Well the fact is that I done come up with a new chess opening. And the truth is that this chess opening has confounded the grandmasters and dumbfounded the neophytes.
Great, so where’s the problem?
Well the further fact is we had irreconcilable philosophical differences respecting just how good my opening was.
What’s the opening?
You really want to know?
And you won’t tell anyone?
Yes. Even if I wanted to, the attorney-client privilege would prevent me. I’d lose my license to thrill.
Casi, who’s never given a last name, talks and listens a lot—long stretches of the novel are composed almost entirely of dialogue, whether through arguments, conversations, or long, slowly related stories (including one of the funniest scatalogical tales in contemporary literature). He’s a wily defender, taking an avant-garde approach in many of his arguments.
The novel takes place in the present but is fortunately free of cellphones/internet/texting/et cetera—one of De La Pava’s several themes is our unhealthy obsession with entertainment and the media. All the descriptions of television (always written “Television” in the novel) are hilarious—it’s a world with commercials-only stations (which people watch!)—and The New York Post‘s front-page exclusives are increasingly ridiculous but never enter the realm of the unbelievable.
What I keep coming back to is the audacity of this novel, which is truly a towering, impressive work—De La Pava’s not hesitant to break and then mirror the narrative with the story of professional boxer Wilfred Benitez, or insert a recipe, or the heartbreaking letters between him and Kingg (“I cannot just come and get you out, that’s true. But we can, and will, make it so you cannot be executed”), none of which hinder the narrative but rather shape the entirety of the book, making the actual story and its effect on the characters (and the characters’ actions that shape the story, et cetera) more profound.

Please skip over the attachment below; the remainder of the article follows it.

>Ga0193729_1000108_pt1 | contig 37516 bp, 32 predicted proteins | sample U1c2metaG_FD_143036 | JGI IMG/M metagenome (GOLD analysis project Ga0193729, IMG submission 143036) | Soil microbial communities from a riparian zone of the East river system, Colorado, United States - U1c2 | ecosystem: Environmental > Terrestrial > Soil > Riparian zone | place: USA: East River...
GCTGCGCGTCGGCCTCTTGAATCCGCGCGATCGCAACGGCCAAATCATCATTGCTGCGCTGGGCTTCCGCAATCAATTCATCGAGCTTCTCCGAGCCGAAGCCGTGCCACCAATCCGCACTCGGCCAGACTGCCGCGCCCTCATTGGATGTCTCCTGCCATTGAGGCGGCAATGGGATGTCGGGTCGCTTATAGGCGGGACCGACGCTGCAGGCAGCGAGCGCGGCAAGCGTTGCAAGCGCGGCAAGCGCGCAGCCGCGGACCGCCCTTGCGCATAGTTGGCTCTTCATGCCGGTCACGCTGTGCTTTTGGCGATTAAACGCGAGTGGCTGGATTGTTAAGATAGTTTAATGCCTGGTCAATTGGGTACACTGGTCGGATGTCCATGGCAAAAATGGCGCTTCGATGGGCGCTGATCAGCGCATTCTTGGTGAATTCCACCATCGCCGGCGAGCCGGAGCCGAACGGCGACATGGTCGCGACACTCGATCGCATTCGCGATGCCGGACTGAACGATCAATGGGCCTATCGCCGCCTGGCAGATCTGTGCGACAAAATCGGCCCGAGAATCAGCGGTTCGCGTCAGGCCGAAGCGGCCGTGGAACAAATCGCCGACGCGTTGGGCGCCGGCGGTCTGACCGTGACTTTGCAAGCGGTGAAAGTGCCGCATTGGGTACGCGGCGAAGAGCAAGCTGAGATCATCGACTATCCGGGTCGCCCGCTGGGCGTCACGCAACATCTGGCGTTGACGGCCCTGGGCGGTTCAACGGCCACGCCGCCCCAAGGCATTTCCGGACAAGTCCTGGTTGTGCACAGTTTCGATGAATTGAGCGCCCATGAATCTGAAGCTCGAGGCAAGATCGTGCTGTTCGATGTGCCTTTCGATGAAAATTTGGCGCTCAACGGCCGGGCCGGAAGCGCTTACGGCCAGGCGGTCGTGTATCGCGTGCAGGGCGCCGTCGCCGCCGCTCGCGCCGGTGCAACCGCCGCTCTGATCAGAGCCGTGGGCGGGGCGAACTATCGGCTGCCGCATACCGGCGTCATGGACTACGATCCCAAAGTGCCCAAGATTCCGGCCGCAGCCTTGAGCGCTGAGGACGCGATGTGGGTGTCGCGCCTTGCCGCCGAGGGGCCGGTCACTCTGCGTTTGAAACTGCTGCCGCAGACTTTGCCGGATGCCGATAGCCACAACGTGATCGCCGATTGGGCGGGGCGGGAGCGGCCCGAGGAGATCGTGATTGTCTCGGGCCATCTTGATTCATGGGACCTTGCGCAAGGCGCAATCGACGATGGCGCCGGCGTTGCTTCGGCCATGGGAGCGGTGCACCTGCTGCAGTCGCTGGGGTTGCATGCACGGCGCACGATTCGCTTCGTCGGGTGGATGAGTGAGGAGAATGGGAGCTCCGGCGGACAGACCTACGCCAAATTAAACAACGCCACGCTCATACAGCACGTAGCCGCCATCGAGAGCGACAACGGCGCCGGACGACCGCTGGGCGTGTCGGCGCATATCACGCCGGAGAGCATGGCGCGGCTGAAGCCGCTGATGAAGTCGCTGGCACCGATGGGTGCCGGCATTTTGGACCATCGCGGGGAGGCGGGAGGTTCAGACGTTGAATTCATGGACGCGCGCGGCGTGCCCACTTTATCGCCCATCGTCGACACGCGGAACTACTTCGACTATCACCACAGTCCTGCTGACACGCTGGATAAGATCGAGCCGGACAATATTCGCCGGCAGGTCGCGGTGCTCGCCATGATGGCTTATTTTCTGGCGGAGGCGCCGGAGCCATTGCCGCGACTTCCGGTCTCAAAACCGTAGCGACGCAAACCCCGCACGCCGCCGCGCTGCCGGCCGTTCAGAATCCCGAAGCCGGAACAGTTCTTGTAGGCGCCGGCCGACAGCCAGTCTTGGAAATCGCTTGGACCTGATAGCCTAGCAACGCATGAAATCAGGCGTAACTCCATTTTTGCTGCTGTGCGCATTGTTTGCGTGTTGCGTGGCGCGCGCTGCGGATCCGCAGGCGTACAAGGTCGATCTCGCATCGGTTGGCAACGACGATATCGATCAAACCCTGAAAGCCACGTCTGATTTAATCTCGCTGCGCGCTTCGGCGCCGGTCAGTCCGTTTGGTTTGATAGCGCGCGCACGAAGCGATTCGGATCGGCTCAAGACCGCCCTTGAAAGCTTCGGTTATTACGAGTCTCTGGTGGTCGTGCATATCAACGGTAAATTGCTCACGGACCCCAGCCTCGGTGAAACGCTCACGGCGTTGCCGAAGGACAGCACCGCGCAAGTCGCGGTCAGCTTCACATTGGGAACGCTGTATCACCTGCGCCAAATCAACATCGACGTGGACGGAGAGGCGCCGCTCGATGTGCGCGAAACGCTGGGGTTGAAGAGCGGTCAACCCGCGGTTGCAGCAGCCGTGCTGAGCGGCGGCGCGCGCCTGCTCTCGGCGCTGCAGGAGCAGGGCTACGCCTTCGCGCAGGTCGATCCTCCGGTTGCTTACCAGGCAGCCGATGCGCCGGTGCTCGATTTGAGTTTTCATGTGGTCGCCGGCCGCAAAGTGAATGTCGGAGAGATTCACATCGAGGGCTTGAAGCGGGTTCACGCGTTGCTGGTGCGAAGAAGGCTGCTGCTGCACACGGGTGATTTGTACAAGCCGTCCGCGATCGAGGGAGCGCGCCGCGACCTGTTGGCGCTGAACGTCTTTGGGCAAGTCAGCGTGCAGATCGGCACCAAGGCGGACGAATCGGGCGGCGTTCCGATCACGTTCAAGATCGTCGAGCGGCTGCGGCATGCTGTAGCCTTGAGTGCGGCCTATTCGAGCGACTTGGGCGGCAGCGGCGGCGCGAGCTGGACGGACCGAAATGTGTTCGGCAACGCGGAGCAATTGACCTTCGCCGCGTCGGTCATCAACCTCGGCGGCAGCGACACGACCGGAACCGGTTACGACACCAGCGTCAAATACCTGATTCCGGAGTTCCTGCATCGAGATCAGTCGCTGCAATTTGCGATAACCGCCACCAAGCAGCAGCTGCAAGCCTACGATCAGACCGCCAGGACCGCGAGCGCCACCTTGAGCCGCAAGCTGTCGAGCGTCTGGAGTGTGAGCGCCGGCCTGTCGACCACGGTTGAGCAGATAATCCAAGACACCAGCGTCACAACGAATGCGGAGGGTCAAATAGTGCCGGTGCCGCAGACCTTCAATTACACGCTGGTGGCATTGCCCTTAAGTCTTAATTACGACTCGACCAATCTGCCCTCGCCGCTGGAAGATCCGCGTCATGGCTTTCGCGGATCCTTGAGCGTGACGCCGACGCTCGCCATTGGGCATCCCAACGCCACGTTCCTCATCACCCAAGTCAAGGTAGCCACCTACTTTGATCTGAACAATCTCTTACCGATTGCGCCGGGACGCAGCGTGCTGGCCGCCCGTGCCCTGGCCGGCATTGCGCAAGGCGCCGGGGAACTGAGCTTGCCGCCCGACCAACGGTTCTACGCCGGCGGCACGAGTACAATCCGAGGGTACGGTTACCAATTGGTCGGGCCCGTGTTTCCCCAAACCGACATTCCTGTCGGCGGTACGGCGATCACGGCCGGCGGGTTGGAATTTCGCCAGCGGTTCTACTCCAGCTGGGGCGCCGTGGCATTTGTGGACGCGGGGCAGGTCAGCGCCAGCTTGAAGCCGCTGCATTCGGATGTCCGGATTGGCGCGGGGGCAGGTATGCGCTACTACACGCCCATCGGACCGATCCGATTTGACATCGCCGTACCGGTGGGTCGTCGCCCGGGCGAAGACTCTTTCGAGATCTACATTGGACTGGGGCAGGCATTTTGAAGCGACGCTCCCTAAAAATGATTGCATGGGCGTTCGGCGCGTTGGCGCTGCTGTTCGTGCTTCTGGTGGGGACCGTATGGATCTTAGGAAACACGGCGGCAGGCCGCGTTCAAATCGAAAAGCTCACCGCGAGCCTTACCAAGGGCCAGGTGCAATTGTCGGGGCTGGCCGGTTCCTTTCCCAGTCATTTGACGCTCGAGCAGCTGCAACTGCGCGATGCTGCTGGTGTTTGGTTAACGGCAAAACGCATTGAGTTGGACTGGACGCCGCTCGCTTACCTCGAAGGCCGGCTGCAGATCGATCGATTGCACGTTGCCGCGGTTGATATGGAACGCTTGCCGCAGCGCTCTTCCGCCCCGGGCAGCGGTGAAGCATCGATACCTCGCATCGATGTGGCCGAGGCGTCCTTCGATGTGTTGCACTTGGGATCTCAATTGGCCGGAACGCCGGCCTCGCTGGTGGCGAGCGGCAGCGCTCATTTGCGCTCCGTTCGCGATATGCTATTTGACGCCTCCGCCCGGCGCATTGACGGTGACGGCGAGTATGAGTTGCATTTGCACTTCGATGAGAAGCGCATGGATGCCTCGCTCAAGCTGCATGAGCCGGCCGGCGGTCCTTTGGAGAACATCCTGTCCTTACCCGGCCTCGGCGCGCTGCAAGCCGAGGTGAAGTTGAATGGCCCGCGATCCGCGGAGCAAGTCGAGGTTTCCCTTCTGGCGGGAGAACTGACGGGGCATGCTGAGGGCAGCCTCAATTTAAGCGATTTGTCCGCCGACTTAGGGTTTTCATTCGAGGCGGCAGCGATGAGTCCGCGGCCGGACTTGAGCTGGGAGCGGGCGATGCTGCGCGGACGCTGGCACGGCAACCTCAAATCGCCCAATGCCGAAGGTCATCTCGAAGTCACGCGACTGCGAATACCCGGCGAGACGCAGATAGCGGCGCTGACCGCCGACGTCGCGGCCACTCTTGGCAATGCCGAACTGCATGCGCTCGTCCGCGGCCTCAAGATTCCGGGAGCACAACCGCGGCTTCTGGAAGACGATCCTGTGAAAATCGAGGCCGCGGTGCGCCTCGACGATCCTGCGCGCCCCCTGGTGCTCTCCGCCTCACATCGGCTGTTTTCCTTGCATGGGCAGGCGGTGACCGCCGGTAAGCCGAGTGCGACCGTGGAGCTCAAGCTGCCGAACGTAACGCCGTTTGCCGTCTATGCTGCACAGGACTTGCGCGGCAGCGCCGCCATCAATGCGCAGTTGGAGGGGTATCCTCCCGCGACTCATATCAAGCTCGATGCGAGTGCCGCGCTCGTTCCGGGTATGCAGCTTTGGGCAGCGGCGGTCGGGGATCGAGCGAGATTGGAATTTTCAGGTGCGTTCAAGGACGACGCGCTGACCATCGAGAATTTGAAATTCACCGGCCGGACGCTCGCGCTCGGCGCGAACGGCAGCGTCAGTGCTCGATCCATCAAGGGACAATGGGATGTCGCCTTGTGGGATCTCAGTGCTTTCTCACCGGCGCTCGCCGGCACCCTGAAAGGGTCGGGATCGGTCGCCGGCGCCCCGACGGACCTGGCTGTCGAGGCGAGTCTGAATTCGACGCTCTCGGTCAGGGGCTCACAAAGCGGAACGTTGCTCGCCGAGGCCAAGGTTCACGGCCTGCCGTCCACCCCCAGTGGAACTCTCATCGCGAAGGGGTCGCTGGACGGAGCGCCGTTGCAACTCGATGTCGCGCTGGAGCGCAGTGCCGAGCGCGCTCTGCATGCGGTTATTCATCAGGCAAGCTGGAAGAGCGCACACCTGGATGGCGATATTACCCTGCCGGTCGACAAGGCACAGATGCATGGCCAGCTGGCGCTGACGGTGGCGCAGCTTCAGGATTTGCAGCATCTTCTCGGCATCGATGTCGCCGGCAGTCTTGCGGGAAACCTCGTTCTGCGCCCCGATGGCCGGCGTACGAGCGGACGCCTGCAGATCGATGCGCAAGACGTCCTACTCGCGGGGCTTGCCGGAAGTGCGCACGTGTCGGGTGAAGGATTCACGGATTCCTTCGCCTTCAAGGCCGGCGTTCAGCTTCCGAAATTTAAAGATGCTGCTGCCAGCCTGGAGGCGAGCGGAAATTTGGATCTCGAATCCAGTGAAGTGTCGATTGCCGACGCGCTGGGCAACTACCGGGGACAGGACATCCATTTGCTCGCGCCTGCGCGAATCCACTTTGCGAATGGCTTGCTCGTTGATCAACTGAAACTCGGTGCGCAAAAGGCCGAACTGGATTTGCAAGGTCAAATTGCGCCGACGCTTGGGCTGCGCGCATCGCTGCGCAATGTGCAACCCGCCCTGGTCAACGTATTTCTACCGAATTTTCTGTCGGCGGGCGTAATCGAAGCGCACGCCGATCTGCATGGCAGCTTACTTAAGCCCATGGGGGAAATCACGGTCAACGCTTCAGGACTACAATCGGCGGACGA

It’s mindblowing (but I guess not really) that something this good had to be self-published—not that traditional publishing has recently shown interest in difficult works of genius (Evan Dara’s The Easy Chain—another candidate for best of the decade—seems to have been self-published as well). Without knowing any of the backstory, my suspicion is that no publisher would look at a 689-page debut novel, no matter how good it was. As Casi himself says later, about a lengthy brief he’s written to get a stay of execution for Kingg: “It’s not really that long if you look at it from a certain perspective, provided of course that perspective is one from which things that are very lengthy nonetheless appear to be quite short either due to Lorentz contraction or some other as yet undiscovered phenomenon. I’m sure you know what I mean.”
Near the end of the book, another public defender named Toomberg, speaking about Casi’s brief, could be talking about De La Pava’s novel: “And all that work for nothing. I hate to say it but you may have poured your very soul, as you obviously did, into the creation of this work and it may never be read by anyone [ . . . ] how awful.”
We have to keep that from happening. If you like The Wire, if you like rewarding, difficult fiction, if you like literary, high-quality artistic and hilarious yet moving novels that are difficult to put down, I can’t recommend A Naked Singularity enough.
Scott Bryan Wilson is a contributing editor to The Quarterly Conversation.